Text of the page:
No announcement yet.

new paddlewheeler cruise ship on the river Elbe in Germany

  • Filter
  • Time
  • Show
Clear All
new posts

    new paddlewheeler cruise ship on the river Elbe in Germany

    thought you might be interested in this, though it's far away in Europe, precisely on the river Elbe in Germany:

    The French cruise line CroisiEurope has christened her newest river cruise ship, the Elbe Princesse II, which is pretty unique as it is propelled by two paddlewheels at the stern. I've been cruising with her last week for a few days (see, though in German only), took a lot of pictures and talked to the pilot and chief engineer.

    Each of the paddleweels is powered by a diesel engine which is directly connected to the paddlewheel through a driving rod (hope this is the correct term for it). There is a sister boat, the Elbe Princesse, where they used hydraulic pumps to propel the paddlewheel but found that there is too much maintenance and the hydraulic pumps are too expensive when they need replacement. So for the second boat they changed to the new system.

    The boat doesn't have rudders but is beeing steered through a set of pump jets. In addition it has a bow thruster for maneuverability when docking.

    The system has been developed by the STX ship yard in France in cooperation with engineers from the cruise line itself.

    There is an image gallery of the boat, paddlewheels, pilot house and engine room here:

    and a video of the paddlewheels in action here:
    Attached Files

    re: more data, please

    Thanks for the info. Interesting. What are her dimensions, passenger capacity, etc.? I get the feeling it would handle well on the narrower European rivers but wonder where the practical limits are for this design and power plant to safely operate in more open waters?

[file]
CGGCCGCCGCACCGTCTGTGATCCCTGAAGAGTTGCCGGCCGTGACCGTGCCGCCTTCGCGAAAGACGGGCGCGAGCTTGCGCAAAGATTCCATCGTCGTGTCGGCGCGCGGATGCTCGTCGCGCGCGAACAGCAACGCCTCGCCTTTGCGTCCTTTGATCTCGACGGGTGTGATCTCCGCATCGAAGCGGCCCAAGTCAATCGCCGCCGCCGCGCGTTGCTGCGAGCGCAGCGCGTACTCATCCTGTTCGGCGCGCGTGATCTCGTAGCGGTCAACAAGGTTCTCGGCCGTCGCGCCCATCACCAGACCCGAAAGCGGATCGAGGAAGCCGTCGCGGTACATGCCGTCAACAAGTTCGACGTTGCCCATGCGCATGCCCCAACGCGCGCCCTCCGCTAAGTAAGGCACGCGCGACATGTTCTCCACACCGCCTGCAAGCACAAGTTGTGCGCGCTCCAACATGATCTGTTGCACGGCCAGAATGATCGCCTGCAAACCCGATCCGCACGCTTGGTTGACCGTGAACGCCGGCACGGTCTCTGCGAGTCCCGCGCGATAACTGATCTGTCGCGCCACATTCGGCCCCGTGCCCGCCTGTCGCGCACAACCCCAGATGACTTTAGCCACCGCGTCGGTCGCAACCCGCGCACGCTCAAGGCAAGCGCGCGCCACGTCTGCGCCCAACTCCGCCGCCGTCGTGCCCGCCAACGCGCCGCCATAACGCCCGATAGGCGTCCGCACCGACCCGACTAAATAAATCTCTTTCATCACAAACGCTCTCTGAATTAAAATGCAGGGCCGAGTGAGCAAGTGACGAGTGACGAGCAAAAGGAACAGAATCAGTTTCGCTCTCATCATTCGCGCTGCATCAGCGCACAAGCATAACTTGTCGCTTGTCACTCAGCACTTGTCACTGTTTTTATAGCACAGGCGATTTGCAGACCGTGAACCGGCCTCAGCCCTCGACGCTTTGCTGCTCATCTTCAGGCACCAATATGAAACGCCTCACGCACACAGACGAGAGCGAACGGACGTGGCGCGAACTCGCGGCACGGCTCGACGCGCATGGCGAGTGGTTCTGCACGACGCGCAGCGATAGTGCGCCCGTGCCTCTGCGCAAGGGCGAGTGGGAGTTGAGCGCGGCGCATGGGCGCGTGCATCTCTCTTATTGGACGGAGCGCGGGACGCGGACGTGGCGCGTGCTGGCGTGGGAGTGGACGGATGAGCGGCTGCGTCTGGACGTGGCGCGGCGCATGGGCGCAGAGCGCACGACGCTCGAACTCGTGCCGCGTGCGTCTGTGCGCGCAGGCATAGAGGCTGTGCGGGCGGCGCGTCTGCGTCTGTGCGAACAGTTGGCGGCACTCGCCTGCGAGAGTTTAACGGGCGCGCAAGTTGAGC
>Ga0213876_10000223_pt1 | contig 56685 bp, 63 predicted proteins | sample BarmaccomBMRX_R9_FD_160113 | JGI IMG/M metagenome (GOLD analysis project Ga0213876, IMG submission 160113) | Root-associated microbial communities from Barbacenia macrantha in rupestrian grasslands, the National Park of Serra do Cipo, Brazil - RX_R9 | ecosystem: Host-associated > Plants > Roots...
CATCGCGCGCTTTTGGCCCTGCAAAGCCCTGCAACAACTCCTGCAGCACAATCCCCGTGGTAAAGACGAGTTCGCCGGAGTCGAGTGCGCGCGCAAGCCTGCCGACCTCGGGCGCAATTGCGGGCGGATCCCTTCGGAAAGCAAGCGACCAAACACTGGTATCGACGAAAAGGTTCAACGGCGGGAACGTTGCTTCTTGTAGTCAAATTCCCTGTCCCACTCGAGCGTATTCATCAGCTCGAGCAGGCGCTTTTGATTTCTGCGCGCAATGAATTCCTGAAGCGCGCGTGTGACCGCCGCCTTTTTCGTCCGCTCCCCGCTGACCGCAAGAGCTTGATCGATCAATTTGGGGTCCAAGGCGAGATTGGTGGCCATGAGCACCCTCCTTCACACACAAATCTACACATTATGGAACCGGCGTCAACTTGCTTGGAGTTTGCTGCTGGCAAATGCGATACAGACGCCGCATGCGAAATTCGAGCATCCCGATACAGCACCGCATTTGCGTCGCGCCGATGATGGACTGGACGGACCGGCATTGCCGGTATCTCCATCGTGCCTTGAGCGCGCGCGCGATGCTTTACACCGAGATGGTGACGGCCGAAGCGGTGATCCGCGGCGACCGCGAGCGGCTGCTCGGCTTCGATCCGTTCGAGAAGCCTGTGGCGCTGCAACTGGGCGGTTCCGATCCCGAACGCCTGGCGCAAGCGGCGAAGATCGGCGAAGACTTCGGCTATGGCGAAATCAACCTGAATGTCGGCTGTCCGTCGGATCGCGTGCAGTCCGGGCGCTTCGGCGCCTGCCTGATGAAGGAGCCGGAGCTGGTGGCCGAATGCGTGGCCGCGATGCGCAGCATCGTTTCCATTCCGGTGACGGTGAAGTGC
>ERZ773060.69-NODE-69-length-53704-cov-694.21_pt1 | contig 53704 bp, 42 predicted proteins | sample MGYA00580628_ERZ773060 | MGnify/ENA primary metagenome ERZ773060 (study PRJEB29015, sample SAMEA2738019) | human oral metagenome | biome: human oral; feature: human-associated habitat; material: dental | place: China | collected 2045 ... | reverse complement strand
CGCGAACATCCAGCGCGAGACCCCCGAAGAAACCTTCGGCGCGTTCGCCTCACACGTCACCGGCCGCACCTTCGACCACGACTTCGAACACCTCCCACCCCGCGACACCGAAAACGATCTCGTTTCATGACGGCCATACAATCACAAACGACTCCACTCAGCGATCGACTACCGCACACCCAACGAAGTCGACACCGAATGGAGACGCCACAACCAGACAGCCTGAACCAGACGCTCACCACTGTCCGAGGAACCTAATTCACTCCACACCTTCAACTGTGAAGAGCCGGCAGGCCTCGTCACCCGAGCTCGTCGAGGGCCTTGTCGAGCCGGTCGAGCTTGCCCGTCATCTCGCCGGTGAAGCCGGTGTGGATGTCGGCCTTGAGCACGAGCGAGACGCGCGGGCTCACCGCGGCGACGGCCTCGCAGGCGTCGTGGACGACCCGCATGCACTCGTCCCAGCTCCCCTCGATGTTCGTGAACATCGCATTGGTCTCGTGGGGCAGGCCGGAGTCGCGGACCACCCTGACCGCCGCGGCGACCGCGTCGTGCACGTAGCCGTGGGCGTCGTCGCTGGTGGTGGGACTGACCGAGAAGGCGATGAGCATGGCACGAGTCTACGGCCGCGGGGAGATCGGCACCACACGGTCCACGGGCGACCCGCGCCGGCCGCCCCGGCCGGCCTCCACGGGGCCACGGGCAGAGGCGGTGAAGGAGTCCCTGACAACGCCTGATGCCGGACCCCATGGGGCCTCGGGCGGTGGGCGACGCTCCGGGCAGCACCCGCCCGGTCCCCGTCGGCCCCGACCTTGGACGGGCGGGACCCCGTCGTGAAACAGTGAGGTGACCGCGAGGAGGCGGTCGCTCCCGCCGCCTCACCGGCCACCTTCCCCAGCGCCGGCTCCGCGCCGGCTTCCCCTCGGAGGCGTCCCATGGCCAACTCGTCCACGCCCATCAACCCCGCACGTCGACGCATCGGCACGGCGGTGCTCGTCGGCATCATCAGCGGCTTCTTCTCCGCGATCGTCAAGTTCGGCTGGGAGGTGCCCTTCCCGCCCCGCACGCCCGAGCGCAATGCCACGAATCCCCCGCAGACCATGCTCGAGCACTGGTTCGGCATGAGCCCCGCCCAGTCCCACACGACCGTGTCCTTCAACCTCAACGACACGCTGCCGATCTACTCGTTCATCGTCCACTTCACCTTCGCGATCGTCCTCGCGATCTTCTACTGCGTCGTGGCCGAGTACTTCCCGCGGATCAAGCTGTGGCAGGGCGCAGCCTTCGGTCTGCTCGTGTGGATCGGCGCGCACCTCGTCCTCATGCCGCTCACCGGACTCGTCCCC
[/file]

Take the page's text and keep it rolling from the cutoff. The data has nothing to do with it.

By our standards it looks like a powered barge rather than a boat?

    Thanks, Franz, for all you do for our community.



      Well, its different!

      Kind of reminds me of the jet boats in the swamps. I see her profile is the same as the regular boats: long, low, and narrow. How was the vibration?


        *RE: River Elbe cruise boat*
        Morning, steamboating colleagues:
        Yes, I agree with Russ not only in thanking you, Franz, for your posting but for the photos. Fascinating new boat and design based in an old concept. No doubt modern diesel will be more efficient and economical. I don't demean any of these new European cruise river vessels having seen and toured them while in Europe. Modern designs, building of more river cruise vessels here hopefully will get away from the on-going pattern with phony paddlewheels, false stacks. Just look at how Jim Burns had the DELTA QUEEN/DELTA KING designed in the 1920s with them breaking away from the old style. Keep us posted and happy you were able to cruise on the above.

        R. Dale Flick
        Old Coal Haven Landing, Ohio River, Cincinnati.


          it has 45 cabins, max. 90 passengers. 31 crew.

          drough is just 31.5 inch. the boat is 333 feet long and 35 feet wide.

          it is indeed a boat, though of course the style is very different. it's powered by four Volvo diesel engines type D13 - 400 MH.

          the boat is designed to only operate on the river Elbe, so it will never hit more open waters. the size is limited because she's designed to pass the very small locks on the Havel canal and the river Vltava so she can run directly from Berlin to Prague -- while other cruise lines such as Viking are bussing their passengers from Berlin to Magdeburg on the Elbe and from Melnik to Prague in the Czech Republic (but still calling the cruise "Berlin to Prague" ...).



            Judy, the vibration feels very much like on the Delta Queen; it brought wonderful memories back for me as soon as she was under her way. I just closed my eyes and imagined being back on the DQ :-)